We were sad to hear of the passing on April 16 in London of former Variety sales topper and one-time bureau chief John Willis. John had been admitted to a hospital a few days earlier, but then developed pneumonia. He died quickly and peacefully surrounded by members of his family. He was 86.
When I joined Variety in 1965 as a TV-radio reporter and reviewer (my signature was Knol.), the broadcast networks dominated the media landscape. I remember when I was assigned to cover a meeting of the cable TV industry association at the Statler Hilton Hotel. It didn’t even fill a small auditorium. There was plenty of room to spare. Today cable TV is a $94 billion business whose annual confab overflows the Chicago convention center.
Yet another year has elapsed and we have managed to get 16 responses from the muggs, which is unfortunately down considerably from only a year ago. Have the “no shows” simply been too lazy to send a contribution? Have they shuffled off this mortal coil? Will one or two of them come in after deadline? Or maybe they have just changed their email addresses and are now lost in cyberspace.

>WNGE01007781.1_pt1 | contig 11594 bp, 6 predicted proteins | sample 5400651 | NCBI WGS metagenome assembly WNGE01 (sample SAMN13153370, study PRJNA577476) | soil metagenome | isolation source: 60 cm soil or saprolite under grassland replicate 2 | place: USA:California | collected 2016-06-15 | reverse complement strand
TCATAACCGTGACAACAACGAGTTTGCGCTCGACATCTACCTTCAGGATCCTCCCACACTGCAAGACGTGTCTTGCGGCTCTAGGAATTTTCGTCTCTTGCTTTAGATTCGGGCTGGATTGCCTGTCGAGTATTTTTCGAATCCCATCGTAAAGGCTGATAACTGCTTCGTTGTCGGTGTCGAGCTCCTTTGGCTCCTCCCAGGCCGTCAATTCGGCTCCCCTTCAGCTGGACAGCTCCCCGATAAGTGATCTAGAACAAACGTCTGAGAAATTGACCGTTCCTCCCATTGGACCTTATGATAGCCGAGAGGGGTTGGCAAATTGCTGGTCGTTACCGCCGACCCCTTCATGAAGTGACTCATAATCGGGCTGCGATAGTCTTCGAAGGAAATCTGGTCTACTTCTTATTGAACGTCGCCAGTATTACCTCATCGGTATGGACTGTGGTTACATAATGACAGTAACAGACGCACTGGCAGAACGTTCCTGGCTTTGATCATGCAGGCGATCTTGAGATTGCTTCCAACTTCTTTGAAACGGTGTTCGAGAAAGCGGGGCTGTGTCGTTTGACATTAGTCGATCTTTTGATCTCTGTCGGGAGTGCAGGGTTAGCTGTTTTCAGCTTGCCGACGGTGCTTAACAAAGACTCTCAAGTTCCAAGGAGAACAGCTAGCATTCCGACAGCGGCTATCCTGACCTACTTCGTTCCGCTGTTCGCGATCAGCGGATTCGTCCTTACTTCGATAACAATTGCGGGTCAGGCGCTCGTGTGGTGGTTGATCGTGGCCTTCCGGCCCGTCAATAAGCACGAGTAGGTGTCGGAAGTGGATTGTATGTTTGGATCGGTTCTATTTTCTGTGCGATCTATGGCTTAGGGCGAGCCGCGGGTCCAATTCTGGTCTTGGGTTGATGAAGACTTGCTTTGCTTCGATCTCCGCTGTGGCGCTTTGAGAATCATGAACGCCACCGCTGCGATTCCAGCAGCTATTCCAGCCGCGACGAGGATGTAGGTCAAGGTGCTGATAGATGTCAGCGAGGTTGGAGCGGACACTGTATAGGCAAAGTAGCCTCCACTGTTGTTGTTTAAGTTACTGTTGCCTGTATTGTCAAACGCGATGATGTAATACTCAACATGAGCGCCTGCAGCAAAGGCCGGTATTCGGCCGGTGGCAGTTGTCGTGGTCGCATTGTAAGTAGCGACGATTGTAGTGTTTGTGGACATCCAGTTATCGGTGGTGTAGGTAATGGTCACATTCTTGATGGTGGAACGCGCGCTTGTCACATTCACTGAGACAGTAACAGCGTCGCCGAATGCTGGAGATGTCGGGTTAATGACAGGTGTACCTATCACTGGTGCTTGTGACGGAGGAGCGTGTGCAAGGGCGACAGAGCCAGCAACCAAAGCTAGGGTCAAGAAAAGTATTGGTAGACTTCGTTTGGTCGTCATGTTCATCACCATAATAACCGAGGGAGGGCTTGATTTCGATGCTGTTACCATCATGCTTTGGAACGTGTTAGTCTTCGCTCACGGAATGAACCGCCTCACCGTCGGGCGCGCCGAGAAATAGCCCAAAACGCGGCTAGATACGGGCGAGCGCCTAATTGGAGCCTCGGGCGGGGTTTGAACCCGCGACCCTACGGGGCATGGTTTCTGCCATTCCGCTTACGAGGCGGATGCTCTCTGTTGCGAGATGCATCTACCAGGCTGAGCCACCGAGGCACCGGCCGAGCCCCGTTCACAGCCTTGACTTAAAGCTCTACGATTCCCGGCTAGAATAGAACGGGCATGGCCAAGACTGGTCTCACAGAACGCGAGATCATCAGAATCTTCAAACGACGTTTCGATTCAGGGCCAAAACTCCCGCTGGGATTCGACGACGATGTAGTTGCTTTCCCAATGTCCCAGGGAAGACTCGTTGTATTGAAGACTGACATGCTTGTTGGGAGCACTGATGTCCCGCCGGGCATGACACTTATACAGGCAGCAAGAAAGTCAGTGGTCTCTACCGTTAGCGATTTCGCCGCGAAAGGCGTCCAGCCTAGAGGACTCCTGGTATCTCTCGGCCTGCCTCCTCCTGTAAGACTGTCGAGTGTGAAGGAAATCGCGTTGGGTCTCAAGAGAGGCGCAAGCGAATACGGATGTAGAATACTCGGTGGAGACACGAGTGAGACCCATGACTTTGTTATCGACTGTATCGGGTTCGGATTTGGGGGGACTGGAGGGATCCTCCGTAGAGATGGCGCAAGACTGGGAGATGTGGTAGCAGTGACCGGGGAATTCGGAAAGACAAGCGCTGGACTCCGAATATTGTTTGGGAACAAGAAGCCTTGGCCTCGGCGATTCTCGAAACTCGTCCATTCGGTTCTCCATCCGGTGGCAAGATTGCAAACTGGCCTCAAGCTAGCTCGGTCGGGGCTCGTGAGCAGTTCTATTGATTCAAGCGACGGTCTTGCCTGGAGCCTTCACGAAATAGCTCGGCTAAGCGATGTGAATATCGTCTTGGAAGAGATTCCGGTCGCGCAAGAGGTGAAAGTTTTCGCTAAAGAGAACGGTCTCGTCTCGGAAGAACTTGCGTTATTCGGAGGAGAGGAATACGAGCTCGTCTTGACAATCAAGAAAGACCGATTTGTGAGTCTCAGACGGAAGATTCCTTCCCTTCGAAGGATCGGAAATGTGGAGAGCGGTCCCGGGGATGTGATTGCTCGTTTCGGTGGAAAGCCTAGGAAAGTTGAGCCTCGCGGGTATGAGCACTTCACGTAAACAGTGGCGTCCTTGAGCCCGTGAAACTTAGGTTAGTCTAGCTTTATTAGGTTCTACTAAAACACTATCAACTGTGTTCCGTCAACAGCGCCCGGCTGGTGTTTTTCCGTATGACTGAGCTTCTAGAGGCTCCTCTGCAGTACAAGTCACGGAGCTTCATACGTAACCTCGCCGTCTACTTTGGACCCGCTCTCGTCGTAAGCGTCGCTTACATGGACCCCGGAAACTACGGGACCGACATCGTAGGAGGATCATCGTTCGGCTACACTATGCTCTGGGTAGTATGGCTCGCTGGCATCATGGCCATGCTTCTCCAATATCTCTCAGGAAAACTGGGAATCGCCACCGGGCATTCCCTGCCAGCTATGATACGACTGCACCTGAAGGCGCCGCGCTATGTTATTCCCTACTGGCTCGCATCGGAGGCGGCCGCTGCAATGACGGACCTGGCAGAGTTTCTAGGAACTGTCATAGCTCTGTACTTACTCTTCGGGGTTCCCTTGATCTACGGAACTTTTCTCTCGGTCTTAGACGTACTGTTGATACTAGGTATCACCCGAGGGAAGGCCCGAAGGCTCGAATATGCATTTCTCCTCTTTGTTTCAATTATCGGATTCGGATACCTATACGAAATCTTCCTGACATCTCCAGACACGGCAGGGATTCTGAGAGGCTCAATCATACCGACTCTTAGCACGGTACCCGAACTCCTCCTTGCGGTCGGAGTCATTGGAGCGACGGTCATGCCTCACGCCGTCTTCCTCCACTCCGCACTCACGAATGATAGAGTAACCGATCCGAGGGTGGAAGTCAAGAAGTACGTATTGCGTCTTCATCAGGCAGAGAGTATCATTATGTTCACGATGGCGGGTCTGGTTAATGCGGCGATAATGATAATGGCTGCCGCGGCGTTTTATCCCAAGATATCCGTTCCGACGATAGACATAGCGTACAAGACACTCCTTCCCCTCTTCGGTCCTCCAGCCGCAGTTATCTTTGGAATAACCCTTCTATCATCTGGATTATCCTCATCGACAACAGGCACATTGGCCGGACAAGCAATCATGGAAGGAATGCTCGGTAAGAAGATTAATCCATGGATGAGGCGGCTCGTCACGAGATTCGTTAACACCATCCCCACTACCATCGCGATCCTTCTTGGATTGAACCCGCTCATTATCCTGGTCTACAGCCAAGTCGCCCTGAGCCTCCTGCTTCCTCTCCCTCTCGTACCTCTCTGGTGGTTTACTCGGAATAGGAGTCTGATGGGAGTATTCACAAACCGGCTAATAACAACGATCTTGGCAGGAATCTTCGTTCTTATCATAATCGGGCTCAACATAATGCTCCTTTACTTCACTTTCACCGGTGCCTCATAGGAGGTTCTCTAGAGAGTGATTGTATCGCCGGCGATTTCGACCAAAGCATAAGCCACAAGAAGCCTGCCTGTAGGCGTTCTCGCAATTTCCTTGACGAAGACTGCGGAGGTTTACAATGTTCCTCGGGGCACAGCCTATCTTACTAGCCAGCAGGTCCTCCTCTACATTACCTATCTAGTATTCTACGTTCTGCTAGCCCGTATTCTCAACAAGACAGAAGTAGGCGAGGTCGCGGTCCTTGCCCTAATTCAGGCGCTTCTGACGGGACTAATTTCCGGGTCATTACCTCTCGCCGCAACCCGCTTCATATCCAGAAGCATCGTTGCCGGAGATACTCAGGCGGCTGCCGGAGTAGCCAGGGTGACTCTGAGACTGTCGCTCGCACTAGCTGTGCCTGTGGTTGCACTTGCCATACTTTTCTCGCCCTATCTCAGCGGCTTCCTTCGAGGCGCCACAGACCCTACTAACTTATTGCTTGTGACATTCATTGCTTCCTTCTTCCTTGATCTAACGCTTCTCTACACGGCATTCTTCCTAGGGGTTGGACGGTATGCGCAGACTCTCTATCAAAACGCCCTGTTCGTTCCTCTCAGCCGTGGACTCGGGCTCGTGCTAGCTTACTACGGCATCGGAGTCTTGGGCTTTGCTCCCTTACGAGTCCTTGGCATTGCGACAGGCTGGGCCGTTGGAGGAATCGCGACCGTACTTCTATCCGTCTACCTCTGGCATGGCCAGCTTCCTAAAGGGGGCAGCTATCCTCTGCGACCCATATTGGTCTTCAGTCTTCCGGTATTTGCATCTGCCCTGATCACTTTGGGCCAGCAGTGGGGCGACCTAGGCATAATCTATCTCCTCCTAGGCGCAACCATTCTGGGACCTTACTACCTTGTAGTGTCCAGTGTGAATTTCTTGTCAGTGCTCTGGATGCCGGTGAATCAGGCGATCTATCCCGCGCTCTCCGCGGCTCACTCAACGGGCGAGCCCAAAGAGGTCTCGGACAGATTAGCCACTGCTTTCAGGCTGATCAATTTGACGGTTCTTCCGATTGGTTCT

Among this year’s “missing” are Alderman, Daley, Fainaru, Grantham, Evans, Kruger, Rosovsky, Stenzel and Willis. I mention only those who in recent years replied, not those “long since not replying”. Here, in the order in which they were received, are this year’s contributors:
Varietyreached into its expansive vault to provide real-life backstory to new theatrical film Babylon about Hollywood in the Roaring 1920s. The Variety archival article dated Dec. 23, 2022, plays off filmmaker Damien Chazelle’s new Paramount Pictures release starring Brad Pitt and Margot Robbie that captures and exaggerates that early period of “Hollywood in all its decadence, debauchery and excess.”